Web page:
An increasing form of dispute resolution in family law financial matters is arbitration. Arbitration is defined as a confidential ‘process (other than the judicial process) in which parties to a dispute present arguments and evidence to an arbitrator, who makes a determination to resolve the dispute’.
After proceedings are commenced in the Federal Circuit and Family Court of Australia, parties are referred to a privately funded dispute resolution process. The Court can refer parties to arbitration in relation to property and spousal maintenance disputes, but only with the consent of both parties. If proceedings have not commenced, separating spouses can still agree to arbitrate their financial settlement.
If your matter relates to property and parenting, you will be referred to an alternative dispute resolution process such as mediation which aims to facilitate an agreement between parties. However, there is no decision-maker in the mediation process. In contrast, arbitration is a determinative mode of dispute resolution where the arbitrator, jointly chosen by the parties, is required to determine the issues in dispute and impose a decision.
The arbitration process is confidential and occurs in private. Together the parties and the arbitrator decide upon how the arbitration will be conducted – for example as a full hearing with cross-examination of the parties.
Registering an Arbitral Award
You may register an arbitral award pursuant to section 13H of the Family Law Act 1975 (Cth). Once registered, the award takes effect as an order of the Court. The award sets out reasons and the arbitrator’s findings of fact in the matter. An application to register the award can be filed in the Court to give the award force and effect as if it were an order of the Court.
If you do not agree to the arbitral award being registered, you have 28 days to ‘bring to the attention of the court any reason why the award should not be registered’ as provided for under regulation 67Q(3) of the Family Law Regulations 1984. This would occur through the filing of an affidavit.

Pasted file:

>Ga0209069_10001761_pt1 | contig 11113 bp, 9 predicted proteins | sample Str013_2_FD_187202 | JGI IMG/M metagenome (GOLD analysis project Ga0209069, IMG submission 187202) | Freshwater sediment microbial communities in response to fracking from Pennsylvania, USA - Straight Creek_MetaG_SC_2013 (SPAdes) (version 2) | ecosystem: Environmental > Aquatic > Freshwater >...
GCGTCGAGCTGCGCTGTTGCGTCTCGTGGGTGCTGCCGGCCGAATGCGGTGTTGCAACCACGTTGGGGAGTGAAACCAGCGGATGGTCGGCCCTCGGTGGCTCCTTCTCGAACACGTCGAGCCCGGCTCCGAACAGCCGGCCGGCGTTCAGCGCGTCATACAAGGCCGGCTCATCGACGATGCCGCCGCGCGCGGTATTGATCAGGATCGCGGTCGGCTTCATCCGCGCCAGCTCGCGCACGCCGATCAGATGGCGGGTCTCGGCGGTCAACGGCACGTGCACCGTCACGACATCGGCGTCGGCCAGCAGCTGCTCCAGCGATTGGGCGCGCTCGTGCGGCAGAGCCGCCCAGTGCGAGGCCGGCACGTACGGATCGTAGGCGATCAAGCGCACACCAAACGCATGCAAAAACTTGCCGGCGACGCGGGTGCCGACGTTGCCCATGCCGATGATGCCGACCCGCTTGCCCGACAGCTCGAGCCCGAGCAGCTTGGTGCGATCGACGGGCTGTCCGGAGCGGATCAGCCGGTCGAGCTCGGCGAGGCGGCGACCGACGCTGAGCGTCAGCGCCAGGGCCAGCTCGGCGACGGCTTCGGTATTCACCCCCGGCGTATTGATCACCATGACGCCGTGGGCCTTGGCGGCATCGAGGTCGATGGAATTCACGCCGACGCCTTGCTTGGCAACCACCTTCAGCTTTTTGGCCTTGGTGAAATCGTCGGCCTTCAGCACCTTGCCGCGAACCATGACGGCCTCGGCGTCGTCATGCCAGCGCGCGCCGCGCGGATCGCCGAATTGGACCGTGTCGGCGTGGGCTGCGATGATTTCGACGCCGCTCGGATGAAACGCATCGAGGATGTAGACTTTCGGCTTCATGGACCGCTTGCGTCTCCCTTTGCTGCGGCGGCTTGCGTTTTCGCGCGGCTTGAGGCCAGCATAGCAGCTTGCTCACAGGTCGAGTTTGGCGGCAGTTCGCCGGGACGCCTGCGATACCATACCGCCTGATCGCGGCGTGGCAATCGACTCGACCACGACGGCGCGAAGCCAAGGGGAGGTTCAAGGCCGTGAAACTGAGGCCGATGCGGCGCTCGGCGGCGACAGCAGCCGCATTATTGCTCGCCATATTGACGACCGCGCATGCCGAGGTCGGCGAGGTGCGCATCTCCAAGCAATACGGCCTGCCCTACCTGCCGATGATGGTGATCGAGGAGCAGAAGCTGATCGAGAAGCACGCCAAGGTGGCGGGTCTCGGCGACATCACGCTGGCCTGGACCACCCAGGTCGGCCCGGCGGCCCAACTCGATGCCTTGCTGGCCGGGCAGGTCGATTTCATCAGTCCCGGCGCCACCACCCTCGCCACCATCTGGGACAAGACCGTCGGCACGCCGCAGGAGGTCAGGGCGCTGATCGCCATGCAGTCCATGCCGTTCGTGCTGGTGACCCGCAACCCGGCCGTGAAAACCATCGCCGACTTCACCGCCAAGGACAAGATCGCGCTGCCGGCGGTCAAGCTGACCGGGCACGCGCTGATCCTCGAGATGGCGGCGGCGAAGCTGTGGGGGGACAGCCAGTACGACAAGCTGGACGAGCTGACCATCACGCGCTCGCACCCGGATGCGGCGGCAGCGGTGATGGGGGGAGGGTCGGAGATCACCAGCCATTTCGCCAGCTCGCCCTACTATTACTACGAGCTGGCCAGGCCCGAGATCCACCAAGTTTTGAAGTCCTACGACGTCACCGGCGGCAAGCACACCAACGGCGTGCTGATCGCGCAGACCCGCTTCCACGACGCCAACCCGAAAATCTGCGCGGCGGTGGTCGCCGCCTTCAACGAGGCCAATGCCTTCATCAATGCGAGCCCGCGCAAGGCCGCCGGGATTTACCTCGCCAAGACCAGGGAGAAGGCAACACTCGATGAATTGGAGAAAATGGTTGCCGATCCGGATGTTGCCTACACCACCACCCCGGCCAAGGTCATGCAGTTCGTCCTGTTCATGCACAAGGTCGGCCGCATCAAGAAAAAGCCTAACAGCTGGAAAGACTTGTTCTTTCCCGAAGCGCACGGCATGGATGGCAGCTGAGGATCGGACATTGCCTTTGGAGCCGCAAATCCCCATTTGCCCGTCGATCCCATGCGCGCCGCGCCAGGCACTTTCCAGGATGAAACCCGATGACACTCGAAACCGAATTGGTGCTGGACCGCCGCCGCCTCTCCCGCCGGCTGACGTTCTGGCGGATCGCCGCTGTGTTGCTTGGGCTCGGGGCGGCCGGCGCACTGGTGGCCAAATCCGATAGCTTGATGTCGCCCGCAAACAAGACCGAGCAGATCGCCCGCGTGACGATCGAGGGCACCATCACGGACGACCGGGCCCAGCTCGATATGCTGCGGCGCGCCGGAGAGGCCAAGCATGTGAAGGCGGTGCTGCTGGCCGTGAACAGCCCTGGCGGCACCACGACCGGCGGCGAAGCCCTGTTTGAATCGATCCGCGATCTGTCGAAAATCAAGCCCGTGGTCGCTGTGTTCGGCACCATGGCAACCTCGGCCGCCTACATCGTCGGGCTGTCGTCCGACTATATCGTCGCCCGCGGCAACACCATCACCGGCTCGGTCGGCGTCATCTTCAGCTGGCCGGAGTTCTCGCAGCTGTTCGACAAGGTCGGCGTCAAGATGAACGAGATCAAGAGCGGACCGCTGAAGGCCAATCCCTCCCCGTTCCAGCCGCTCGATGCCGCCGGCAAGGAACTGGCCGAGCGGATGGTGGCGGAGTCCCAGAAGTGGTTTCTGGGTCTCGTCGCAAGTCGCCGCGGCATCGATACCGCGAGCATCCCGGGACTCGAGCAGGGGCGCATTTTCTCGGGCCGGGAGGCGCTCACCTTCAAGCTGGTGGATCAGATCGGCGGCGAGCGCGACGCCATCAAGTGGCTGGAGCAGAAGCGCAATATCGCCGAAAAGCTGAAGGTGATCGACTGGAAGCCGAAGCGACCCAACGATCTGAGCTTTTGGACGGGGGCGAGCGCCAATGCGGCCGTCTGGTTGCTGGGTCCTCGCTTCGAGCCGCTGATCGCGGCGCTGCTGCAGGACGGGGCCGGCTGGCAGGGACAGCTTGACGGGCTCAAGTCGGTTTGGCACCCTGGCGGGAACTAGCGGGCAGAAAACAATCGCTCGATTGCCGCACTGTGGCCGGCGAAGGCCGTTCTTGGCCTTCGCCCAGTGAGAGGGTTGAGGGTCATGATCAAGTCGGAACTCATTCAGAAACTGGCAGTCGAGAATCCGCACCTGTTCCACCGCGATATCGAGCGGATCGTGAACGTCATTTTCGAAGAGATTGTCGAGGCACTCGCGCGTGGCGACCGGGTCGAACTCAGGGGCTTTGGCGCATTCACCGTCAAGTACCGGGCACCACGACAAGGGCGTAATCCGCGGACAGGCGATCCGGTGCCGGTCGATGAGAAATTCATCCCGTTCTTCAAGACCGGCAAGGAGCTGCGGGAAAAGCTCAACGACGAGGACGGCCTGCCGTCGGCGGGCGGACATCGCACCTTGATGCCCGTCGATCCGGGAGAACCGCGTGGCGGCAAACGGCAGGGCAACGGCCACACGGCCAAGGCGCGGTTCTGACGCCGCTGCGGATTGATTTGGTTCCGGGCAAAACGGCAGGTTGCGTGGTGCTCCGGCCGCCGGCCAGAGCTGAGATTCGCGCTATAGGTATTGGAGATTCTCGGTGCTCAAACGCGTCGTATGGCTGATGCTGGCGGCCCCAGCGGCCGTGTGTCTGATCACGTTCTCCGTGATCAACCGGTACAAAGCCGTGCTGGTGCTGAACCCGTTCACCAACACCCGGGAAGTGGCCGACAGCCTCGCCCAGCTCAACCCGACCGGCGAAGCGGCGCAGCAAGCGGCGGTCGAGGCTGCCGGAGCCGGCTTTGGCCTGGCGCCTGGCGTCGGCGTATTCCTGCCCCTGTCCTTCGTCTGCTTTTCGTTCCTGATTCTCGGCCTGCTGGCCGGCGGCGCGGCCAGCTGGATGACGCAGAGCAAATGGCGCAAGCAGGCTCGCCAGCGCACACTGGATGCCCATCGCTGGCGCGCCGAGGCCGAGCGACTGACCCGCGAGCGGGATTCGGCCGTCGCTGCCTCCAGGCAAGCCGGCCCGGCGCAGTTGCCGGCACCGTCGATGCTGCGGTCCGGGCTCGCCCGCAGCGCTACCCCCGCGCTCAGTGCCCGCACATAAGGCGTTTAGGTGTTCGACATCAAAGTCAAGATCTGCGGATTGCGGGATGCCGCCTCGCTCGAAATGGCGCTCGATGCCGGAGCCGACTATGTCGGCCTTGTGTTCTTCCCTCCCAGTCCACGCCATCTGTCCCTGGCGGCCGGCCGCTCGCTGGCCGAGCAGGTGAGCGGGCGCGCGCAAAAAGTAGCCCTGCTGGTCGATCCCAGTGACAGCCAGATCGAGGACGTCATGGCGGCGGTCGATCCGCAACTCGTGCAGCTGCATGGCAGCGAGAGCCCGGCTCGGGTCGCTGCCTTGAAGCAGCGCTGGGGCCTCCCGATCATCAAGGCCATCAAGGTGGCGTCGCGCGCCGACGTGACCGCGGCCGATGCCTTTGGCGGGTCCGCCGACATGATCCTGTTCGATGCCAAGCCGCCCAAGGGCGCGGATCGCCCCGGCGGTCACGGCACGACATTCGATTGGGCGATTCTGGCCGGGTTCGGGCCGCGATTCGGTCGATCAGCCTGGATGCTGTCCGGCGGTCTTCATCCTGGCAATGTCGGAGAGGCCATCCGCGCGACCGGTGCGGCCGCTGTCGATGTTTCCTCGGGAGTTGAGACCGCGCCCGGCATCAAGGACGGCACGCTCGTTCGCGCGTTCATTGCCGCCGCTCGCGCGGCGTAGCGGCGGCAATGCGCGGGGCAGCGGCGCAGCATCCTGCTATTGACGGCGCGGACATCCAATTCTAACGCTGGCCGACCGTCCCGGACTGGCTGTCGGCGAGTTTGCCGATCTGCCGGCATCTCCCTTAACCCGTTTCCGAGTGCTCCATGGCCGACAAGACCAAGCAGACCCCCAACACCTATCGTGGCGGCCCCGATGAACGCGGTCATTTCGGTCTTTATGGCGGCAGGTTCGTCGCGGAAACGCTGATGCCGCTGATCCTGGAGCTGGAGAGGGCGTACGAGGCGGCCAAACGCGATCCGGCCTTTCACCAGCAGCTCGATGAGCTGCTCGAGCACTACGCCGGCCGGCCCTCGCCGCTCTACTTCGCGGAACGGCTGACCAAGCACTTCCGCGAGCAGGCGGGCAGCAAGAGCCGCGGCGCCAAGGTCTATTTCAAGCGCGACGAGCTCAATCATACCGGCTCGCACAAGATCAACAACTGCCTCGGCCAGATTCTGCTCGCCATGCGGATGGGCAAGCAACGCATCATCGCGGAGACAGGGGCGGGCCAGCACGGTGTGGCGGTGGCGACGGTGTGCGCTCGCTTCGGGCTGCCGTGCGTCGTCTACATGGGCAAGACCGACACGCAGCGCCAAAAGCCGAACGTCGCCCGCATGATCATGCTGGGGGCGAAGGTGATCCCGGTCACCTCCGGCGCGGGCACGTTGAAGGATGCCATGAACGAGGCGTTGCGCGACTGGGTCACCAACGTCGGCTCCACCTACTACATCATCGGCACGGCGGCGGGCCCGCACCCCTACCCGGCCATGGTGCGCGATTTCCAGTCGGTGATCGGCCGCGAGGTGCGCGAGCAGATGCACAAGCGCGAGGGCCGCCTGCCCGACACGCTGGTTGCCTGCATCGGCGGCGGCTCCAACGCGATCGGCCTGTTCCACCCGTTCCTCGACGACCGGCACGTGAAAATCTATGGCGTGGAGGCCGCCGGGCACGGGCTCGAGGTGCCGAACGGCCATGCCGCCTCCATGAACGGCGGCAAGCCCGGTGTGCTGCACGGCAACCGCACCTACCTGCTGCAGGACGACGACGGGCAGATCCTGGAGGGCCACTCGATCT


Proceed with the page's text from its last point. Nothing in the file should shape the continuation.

Objecting to the Registration of an Arbitral Award
If you do not bring anything to the court’s attention under regulation 67Q(3), the Court must register the award. Conversely, if you bring reason to the court’s attention, the court must:
- give all parties a reasonable opportunity to be heard in relation to the matter; and
- then determine whether to register the award.
Once an award is registered, a party may seek to challenge the award and seek that the award be reviewed, varied or set aside.
Challenging an Arbitral Award
A party to an arbitral award may apply under section 13J of the Family Law Act for a review of the award on one or more questions of law. The award must first be registered before any application for review may be brought. If the Court is satisfied that there has been an error of law, it has the power under section 13J of the Family Law Act to affirm, vary or reverse the arbitral award.
Alternatively, under section 13K of the Family Law Act, a party to an award may seek that the Court make a decree affirming, reversing or varying the arbitral award on one of the following grounds:-.
- the award or agreement was obtained by fraud (including non-disclosure of a material matter);
- the award or agreement is void, voidable or unenforceable;
- in the circumstances that have arisen since the award was made it is impractical for some or all of it to be carried out; or
- the arbitration was affected by bias or there was a lack of procedural fairness in the way the arbitration process, as agreed between the parties and the arbitrator, was conducted.
Arbitration is an effective means for resolving your dispute in a way that minimises costs and delays which parties often face through the court process. If you are affected by a property settlement dispute and require further information about ways of resolving your dispute and the arbitration process Dorter Family Lawyers & Mediators are experienced family lawyers and can provide specialist advice to you.